But the cast became reinvigorated once again, fueled by waves of exuberant song. Akinjiola led the ensemble in processional movement to the tune “You got a Right to the Tree of Life,” stepping forward and leaning backward with an infectious smile. Many cast members fanned themselves with woven fans. This procession made its way toward singer LaRhonda Steele, who appeared on the other side of the stage for the first time this evening. Steele wore the most incredible outfit yet — white church attire complete with kitten slingback heels and a red microphone in hand. As the surprise guest star, she spoke candidly with the audience and sang songs, peppered with personal reflections on her life and experience with music. The cast celebrated onstage as the performance drew to a close, while Steele passed the microphone to audience members and cast to participate in song, a final testimony.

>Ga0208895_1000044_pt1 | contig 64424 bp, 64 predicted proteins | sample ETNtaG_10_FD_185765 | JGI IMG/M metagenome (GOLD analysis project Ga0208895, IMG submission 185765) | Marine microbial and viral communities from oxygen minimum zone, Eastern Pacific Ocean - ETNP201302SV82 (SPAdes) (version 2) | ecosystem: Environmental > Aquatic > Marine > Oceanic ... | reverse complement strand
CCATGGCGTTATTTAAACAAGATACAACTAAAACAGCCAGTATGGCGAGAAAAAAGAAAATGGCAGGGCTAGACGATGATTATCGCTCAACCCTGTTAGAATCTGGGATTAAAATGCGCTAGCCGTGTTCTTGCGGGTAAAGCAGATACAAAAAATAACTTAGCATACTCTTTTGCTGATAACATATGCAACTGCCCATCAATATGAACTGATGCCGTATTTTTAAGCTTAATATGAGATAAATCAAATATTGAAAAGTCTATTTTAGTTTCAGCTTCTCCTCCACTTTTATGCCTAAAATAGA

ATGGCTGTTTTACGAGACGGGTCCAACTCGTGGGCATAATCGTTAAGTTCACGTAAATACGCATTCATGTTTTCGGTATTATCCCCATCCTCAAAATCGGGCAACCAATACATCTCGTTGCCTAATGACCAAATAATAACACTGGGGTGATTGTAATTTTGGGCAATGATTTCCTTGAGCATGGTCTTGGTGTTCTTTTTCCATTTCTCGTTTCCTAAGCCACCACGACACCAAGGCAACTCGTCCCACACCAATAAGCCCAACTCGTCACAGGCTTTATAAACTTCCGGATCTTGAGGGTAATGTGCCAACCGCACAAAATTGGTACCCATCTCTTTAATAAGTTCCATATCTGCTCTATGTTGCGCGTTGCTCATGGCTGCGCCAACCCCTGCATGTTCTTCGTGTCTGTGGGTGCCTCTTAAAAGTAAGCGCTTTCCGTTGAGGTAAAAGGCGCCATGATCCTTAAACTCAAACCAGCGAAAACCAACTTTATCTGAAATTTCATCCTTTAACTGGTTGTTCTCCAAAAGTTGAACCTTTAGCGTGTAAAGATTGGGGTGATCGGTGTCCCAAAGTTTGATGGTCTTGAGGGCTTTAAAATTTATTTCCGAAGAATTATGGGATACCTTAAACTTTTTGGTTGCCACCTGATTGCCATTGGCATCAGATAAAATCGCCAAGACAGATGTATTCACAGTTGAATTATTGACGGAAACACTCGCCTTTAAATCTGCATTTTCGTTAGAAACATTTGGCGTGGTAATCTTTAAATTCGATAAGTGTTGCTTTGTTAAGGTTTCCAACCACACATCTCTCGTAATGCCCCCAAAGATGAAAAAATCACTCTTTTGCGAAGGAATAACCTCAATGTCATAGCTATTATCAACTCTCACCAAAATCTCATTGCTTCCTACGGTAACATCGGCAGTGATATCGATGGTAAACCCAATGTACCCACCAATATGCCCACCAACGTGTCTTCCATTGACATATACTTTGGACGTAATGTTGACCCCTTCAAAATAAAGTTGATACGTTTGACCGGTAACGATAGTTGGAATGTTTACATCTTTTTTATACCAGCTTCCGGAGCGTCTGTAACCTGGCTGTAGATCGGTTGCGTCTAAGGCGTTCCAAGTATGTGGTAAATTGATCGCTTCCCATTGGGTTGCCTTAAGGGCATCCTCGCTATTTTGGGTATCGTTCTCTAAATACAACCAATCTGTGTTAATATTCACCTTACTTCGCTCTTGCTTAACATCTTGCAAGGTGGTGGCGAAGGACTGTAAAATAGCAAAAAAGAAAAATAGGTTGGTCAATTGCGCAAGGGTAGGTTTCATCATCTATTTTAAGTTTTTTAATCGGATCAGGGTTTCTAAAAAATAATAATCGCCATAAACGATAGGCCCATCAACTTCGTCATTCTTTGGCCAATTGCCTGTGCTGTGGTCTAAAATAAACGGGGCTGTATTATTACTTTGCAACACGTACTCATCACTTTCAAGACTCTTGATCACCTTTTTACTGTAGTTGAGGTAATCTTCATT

The Sounds of Afrolitical Movement has stayed with me since that Thursday evening, and I have watched tidbits of other versions of this production unfold on social media since then, marveling at the different manifestation of such an ambitious endeavor. For me, the show that night contextualized familiar forms of protest within African diaspora traditions. It prompted me to reflect on how the racist police state backs its victims into a corner, limiting possibilities for what protest can look and sound in an attempt to numb the public to the echoing cries for Black liberation. In response, The Sounds of Afrolitical Movement called upon ancestors, deities, ensemble members, and audiences to create a tapestry of resistance to violence and apathy. Through music, movement, and history, The Sounds of Afrolitical Movement affirmed that each person has essential power to levy in the collective quest for racial justice. Our protest is our choice.